An embankment collapse along the River Arno in Florence on Wednesday damaged dozens of vehicles along the edge of the waterway.
The Daily Mail reported
that officials believe a ruptured water pipe was to blame for the newly formed ditch that runs 600-by-21 feet. Water leaking from the underground line likely washed away the soil under the vehicles, leading to the collapse, city fire department officials said.
Florence mayor Dario Nardella said that the collapse created "a very serious chasm."
Two homes were evacuated as a precaution but there were no reported injuries in the incident.
that the collapsed area in central Florence prompted a water supply cutoff to a part of the city. The damaged embankment nearly ran up to the city's famous Ponte Vecchio.
The New York Times reported
that the Ponte Vecchio has been named a United Nations Educational, Scientific, and Cultural Organization (UNESCO) heritage site.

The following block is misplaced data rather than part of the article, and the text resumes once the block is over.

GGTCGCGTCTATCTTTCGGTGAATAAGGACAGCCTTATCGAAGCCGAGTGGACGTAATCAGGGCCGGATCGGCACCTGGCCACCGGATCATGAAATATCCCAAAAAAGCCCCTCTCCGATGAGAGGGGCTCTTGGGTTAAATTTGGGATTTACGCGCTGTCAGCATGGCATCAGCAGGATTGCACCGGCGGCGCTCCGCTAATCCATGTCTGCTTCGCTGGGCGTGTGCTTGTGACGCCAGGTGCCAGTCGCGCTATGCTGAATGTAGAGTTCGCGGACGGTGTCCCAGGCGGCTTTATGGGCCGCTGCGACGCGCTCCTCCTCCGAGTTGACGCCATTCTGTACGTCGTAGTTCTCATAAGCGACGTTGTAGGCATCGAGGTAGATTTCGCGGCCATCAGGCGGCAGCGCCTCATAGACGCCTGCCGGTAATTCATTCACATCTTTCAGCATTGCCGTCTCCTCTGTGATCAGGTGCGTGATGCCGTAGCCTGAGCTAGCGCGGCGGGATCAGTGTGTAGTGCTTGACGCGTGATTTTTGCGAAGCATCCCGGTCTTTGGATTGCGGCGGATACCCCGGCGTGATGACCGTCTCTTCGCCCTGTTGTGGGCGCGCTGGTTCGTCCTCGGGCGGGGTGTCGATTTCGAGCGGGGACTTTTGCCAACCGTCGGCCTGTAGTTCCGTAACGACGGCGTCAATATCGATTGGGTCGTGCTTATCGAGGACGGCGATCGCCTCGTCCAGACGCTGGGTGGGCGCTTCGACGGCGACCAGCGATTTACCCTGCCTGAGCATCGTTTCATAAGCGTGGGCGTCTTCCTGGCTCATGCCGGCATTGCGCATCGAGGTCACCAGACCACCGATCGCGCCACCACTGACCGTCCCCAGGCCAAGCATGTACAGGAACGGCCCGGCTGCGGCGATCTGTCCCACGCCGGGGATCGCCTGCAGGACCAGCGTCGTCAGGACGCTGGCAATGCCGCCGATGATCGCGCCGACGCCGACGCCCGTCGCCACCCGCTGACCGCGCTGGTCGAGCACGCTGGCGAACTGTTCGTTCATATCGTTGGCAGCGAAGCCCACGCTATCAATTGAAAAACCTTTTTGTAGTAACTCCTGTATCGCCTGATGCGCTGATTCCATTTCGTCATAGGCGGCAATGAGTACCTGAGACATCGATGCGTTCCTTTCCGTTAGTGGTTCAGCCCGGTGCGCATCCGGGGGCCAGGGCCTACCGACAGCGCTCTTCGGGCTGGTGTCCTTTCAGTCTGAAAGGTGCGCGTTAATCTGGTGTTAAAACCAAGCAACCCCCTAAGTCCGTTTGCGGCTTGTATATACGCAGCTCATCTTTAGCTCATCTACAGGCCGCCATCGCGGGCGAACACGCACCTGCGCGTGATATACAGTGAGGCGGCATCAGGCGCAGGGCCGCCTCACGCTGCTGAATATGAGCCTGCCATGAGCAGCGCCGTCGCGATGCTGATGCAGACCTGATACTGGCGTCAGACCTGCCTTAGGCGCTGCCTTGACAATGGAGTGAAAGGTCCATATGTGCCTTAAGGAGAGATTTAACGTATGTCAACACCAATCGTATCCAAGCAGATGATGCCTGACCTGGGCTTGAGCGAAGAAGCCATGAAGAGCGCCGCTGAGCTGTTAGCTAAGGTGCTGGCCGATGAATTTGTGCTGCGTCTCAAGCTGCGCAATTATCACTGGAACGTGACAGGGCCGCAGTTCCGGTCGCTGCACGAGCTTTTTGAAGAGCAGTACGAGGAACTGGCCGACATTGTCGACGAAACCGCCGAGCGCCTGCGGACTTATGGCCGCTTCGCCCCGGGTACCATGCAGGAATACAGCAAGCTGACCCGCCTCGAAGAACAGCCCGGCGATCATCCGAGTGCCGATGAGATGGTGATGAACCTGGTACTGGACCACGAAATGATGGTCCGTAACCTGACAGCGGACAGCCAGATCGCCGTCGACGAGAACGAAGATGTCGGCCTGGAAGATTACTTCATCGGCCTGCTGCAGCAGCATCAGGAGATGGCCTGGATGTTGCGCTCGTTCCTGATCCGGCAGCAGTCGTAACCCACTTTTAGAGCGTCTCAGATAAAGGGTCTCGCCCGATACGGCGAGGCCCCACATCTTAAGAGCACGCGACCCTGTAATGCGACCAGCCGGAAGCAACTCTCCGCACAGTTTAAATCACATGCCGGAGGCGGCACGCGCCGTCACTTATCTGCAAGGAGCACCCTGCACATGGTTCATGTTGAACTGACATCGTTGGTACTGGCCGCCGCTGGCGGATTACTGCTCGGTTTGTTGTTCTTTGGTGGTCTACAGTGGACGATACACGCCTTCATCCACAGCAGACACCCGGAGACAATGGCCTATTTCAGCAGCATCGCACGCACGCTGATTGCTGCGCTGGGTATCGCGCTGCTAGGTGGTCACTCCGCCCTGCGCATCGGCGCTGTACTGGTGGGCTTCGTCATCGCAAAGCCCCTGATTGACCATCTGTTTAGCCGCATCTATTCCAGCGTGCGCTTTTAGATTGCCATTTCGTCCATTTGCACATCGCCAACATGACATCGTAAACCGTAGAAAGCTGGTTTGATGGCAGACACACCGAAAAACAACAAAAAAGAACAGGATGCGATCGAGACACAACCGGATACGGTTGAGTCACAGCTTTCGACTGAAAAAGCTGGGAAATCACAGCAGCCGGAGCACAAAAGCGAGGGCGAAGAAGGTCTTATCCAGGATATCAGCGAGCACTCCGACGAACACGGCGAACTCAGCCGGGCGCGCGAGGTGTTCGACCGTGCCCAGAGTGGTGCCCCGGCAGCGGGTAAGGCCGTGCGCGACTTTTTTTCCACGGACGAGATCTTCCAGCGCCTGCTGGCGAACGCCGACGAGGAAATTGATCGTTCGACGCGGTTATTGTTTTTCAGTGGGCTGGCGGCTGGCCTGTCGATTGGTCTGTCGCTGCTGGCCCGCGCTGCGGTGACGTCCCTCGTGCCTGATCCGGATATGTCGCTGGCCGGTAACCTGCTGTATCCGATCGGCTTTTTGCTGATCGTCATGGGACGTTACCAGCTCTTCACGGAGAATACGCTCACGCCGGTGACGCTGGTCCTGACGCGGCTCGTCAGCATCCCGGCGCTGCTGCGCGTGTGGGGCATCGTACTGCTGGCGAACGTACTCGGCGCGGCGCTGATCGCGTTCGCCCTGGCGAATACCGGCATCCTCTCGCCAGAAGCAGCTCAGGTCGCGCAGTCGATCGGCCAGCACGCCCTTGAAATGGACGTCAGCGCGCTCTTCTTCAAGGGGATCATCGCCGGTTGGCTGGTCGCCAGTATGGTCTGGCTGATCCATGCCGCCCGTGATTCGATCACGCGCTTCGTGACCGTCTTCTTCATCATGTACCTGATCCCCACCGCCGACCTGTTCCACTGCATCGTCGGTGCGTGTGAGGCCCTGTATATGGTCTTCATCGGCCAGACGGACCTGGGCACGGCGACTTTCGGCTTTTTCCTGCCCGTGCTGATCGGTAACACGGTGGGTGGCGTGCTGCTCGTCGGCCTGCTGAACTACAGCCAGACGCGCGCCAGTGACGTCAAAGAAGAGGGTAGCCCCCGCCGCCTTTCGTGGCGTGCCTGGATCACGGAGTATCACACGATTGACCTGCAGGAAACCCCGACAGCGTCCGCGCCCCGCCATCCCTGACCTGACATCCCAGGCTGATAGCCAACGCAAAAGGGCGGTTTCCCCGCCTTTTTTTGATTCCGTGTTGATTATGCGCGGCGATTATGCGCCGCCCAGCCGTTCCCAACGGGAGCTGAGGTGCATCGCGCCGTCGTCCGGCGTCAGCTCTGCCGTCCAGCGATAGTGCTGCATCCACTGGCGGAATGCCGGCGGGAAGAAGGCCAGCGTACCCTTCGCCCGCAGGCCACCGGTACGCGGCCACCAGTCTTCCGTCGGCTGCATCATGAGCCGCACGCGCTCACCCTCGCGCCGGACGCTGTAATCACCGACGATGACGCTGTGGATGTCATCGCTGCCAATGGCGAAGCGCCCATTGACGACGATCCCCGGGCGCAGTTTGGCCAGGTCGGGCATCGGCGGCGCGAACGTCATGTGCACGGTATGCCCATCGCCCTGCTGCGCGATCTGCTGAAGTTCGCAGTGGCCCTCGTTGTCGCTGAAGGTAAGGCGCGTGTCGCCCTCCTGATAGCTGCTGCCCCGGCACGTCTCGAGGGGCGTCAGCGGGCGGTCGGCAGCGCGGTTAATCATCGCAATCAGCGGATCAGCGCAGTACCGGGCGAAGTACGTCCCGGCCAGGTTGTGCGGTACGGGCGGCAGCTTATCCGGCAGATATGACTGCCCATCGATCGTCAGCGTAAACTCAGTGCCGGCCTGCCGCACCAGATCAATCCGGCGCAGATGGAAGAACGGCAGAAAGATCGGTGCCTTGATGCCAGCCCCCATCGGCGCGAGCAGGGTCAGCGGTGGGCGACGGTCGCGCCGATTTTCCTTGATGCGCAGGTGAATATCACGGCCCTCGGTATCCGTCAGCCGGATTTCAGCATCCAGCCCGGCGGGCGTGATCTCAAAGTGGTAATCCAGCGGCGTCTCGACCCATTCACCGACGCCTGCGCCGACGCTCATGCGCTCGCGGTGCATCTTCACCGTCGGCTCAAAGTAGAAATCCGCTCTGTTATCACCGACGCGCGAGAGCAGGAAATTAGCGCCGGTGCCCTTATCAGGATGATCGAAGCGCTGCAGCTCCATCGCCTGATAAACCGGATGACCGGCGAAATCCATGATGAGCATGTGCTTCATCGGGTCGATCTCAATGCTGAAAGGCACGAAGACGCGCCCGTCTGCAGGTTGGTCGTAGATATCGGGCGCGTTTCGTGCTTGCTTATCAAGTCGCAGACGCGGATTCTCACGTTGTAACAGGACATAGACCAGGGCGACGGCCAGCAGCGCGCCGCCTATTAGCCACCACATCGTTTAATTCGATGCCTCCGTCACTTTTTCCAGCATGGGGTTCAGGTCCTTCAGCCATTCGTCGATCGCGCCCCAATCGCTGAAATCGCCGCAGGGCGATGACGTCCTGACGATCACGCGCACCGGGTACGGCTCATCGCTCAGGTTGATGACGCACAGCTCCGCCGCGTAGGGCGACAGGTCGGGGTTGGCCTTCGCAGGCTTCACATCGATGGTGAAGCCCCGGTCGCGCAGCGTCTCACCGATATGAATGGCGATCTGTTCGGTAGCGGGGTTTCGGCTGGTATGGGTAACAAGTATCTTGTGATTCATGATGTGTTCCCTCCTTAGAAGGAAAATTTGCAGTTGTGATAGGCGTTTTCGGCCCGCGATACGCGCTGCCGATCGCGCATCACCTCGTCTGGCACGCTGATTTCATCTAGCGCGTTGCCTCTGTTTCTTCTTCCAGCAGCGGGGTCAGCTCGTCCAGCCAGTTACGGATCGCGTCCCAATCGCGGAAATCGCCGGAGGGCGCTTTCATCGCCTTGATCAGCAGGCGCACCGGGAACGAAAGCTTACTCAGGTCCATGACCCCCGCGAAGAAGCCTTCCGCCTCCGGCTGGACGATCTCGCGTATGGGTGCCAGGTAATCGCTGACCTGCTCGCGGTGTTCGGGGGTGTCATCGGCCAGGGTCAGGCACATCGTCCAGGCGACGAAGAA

"Built on the site of an Etruscan settlement, Florence, the symbol of the Renaissance, rose to economic and cultural pre-eminence under the Medici in the 15th and 16th centuries," the UNESCO website reported
. "Its 600 years of extraordinary artistic activity can be seen above all in the 13th-century cathedral (Santa Maria del Fiore), the Church of Santa Croce, the Uffizi and the Pitti Palace, the work of great masters such as Giotto, Brunelleschi, Botticelli and Michelangelo."
According to the U.S. Geological Survey
, sinkholes that appear to be similar to the embankment collapse are common where the rock below the land surface is limestone, carbonate rock, salt beds, or rocks that can naturally be dissolved by groundwater circulating through them.
When the rock dissolves, caverns develop underground while the surface stays intact until the hollow space grows too big to provide support, noted the USGS website.
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